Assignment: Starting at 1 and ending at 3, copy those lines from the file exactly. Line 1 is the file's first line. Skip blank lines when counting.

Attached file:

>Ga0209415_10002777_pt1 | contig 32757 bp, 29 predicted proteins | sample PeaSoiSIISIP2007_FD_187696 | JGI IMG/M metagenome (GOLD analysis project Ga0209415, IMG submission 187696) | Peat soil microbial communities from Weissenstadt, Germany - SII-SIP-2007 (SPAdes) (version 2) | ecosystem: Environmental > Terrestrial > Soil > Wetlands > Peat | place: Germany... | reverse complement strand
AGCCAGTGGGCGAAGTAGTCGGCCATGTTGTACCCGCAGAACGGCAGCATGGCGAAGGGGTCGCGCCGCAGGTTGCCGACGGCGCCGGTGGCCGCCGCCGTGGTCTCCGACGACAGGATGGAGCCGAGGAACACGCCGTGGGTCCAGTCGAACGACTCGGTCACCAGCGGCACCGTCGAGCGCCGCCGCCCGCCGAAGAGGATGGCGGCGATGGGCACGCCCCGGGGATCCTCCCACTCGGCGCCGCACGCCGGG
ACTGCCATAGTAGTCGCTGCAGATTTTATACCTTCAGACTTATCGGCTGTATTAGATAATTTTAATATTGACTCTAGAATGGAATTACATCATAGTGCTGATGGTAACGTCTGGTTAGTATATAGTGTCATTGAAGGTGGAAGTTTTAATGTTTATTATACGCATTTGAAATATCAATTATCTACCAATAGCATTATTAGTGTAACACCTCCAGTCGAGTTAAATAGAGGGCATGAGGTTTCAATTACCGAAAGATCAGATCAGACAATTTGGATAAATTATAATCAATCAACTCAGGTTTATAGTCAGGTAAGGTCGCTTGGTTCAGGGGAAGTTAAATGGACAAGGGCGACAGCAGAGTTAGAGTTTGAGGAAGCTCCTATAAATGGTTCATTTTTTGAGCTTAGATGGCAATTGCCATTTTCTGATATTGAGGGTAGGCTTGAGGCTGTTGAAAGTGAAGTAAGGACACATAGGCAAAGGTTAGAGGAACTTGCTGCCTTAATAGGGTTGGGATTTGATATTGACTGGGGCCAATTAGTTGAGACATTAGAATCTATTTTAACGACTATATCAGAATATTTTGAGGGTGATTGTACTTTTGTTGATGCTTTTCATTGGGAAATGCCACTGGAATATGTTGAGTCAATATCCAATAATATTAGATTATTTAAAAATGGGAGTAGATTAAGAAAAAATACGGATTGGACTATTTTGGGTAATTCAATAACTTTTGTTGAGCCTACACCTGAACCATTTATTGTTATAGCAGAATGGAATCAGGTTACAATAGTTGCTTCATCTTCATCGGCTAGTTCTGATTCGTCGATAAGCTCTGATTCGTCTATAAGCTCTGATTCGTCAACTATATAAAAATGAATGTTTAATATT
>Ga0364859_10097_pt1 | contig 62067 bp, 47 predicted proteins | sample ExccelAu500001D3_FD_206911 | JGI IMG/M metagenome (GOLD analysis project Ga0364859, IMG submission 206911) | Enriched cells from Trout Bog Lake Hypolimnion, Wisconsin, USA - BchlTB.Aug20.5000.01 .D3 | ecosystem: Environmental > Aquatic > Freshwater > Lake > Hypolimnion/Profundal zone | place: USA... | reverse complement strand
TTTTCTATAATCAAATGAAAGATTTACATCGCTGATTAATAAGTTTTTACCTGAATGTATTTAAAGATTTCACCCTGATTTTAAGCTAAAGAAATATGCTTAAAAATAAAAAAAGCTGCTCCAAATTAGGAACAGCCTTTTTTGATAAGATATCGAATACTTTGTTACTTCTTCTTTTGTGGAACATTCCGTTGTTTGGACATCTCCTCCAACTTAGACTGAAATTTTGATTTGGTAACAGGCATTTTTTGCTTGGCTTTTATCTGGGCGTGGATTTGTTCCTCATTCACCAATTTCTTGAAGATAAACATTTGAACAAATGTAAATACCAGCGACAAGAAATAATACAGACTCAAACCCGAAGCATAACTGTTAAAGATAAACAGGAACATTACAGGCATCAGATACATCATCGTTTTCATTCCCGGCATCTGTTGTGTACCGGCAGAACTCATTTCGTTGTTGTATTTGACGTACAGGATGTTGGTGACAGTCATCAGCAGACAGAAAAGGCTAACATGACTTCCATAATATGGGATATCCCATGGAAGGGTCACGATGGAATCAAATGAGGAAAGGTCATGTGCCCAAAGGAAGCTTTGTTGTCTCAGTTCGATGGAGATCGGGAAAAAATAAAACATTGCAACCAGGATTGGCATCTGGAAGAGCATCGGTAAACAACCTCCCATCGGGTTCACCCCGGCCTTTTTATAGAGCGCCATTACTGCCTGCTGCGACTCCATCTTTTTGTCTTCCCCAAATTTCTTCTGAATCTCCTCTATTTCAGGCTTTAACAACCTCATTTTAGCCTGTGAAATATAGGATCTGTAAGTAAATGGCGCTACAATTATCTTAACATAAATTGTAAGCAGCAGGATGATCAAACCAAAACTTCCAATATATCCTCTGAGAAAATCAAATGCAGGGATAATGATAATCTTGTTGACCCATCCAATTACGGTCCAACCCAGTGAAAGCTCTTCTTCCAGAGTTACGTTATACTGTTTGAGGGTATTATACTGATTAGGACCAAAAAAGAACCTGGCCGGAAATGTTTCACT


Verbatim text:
>Ga0209415_10002777_pt1 | contig 32757 bp, 29 predicted proteins | sample PeaSoiSIISIP2007_FD_187696 | JGI IMG/M metagenome (GOLD analysis project Ga0209415, IMG submission 187696) | Peat soil microbial communities from Weissenstadt, Germany - SII-SIP-2007 (SPAdes) (version 2) | ecosystem: Environmental > Terrestrial > Soil > Wetlands > Peat | place: Germany... | reverse complement strand
AGCCAGTGGGCGAAGTAGTCGGCCATGTTGTACCCGCAGAACGGCAGCATGGCGAAGGGGTCGCGCCGCAGGTTGCCGACGGCGCCGGTGGCCGCCGCCGTGGTCTCCGACGACAGGATGGAGCCGAGGAACACGCCGTGGGTCCAGTCGAACGACTCGGTCACCAGCGGCACCGTCGAGCGCCGCCGCCCGCCGAAGAGGATGGCGGCGATGGGCACGCCCCGGGGATCCTCCCACTCGGCGCCGCACGCCGGG
ACTGCCATAGTAGTCGCTGCAGATTTTATACCTTCAGACTTATCGGCTGTATTAGATAATTTTAATATTGACTCTAGAATGGAATTACATCATAGTGCTGATGGTAACGTCTGGTTAGTATATAGTGTCATTGAAGGTGGAAGTTTTAATGTTTATTATACGCATTTGAAATATCAATTATCTACCAATAGCATTATTAGTGTAACACCTCCAGTCGAGTTAAATAGAGGGCATGAGGTTTCAATTACCGAAAGATCAGATCAGACAATTTGGATAAATTATAATCAATCAACTCAGGTTTATAGTCAGGTAAGGTCGCTTGGTTCAGGGGAAGTTAAATGGACAAGGGCGACAGCAGAGTTAGAGTTTGAGGAAGCTCCTATAAATGGTTCATTTTTTGAGCTTAGATGGCAATTGCCATTTTCTGATATTGAGGGTAGGCTTGAGGCTGTTGAAAGTGAAGTAAGGACACATAGGCAAAGGTTAGAGGAACTTGCTGCCTTAATAGGGTTGGGATTTGATATTGACTGGGGCCAATTAGTTGAGACATTAGAATCTATTTTAACGACTATATCAGAATATTTTGAGGGTGATTGTACTTTTGTTGATGCTTTTCATTGGGAAATGCCACTGGAATATGTTGAGTCAATATCCAATAATATTAGATTATTTAAAAATGGGAGTAGATTAAGAAAAAATACGGATTGGACTATTTTGGGTAATTCAATAACTTTTGTTGAGCCTACACCTGAACCATTTATTGTTATAGCAGAATGGAATCAGGTTACAATAGTTGCTTCATCTTCATCGGCTAGTTCTGATTCGTCGATAAGCTCTGATTCGTCTATAAGCTCTGATTCGTCAACTATATAAAAATGAATGTTTAATATT